Hubble snaps rare triple moon transit of Jupiter


The Hubble Space Telescope recently took a string of images capturing a rare triple moon transit of Jupiter – Europa, Callisto and Io – in action. Hubble captured the images through its Wide Field Camera 3 in visible light.

Europa, Callisto and Io are known as Galilean moons as they were discovered by the scientist during the 17th century. With orbits ranging from two to 17 days, it’s common for at least one of the moons to be seen orbiting the Jupiter.

However, the convergence of the three is an occurrence so rare that NASA said it happens only once or twice per decade. The fourth Galilean moon, Ganymede, was outside the Hubble’s view and was not part of the celestial sight.

The moons of Jupiter have very distinctive colors. The smooth icy surface of Europa is yellow-white, the volcanic sulphur surface of Io is orange and the surface of Callisto, which was one of the oldest and most cratered surfaces known in the solar system, is a brownish color.

The image on the left shows the beginning of the event, which took place on January 24, 2015. From left to right, the moons Callisto and Io are above Jupiter’s cloud tops. The shadows from Europa, Callisto, and Io are strung out from left to right. Europa is not visible in this image.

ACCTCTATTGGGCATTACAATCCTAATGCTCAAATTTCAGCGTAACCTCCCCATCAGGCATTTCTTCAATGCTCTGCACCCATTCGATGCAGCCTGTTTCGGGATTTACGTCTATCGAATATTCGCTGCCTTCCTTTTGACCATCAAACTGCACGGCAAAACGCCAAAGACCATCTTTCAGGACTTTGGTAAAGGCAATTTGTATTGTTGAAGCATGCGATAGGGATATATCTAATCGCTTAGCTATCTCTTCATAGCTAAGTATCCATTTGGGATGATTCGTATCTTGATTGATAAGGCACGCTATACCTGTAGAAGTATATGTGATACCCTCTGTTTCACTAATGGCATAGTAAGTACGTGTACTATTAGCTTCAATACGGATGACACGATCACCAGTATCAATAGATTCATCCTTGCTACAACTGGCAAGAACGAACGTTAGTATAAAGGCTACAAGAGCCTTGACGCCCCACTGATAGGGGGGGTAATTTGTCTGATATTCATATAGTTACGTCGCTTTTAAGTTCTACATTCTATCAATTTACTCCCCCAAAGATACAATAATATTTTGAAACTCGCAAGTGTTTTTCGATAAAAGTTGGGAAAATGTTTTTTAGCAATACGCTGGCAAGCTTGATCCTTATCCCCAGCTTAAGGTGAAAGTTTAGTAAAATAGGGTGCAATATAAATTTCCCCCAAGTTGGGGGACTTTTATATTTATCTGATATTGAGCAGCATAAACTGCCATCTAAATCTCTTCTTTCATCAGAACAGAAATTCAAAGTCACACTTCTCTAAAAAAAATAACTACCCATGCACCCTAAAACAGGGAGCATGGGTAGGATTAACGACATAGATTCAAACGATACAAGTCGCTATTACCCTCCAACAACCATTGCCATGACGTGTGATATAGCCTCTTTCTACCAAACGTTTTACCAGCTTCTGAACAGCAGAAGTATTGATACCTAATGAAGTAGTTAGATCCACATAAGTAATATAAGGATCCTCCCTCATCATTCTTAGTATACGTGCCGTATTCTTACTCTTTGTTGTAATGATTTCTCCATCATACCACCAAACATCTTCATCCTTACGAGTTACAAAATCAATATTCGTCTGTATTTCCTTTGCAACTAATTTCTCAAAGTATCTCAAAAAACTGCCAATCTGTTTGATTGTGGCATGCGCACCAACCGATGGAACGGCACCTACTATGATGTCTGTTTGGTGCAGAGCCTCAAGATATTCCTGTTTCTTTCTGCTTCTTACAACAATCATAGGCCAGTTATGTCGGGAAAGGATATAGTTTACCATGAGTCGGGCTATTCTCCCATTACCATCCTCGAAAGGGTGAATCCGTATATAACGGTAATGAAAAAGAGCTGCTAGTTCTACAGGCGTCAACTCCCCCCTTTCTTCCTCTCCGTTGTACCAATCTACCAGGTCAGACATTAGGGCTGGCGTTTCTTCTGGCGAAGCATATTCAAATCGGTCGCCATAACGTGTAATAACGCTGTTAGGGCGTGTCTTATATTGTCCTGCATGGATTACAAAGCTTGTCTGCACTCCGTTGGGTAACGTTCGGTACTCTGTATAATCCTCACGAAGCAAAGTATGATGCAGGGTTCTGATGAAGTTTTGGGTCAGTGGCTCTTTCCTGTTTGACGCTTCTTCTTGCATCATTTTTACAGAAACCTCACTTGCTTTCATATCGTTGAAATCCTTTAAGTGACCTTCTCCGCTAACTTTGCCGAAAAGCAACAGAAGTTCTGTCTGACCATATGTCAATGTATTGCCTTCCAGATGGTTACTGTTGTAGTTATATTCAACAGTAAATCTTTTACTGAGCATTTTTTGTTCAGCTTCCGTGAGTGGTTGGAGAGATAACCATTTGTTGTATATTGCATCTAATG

Near the end of the event, approximately 42 minutes later (right-side image) Europa has entered the frame at lower left. Slower-moving Callisto is above and to the right of Europa. Fastest-moving Io is approaching the eastern limb of the planet; its shadow is no longer visible on Jupiter.

Europa’s shadow is toward the left side of the image, and Callisto’s shadow to the right. The moons’ orbital velocities are proportionally slower with increasing distance from the planet.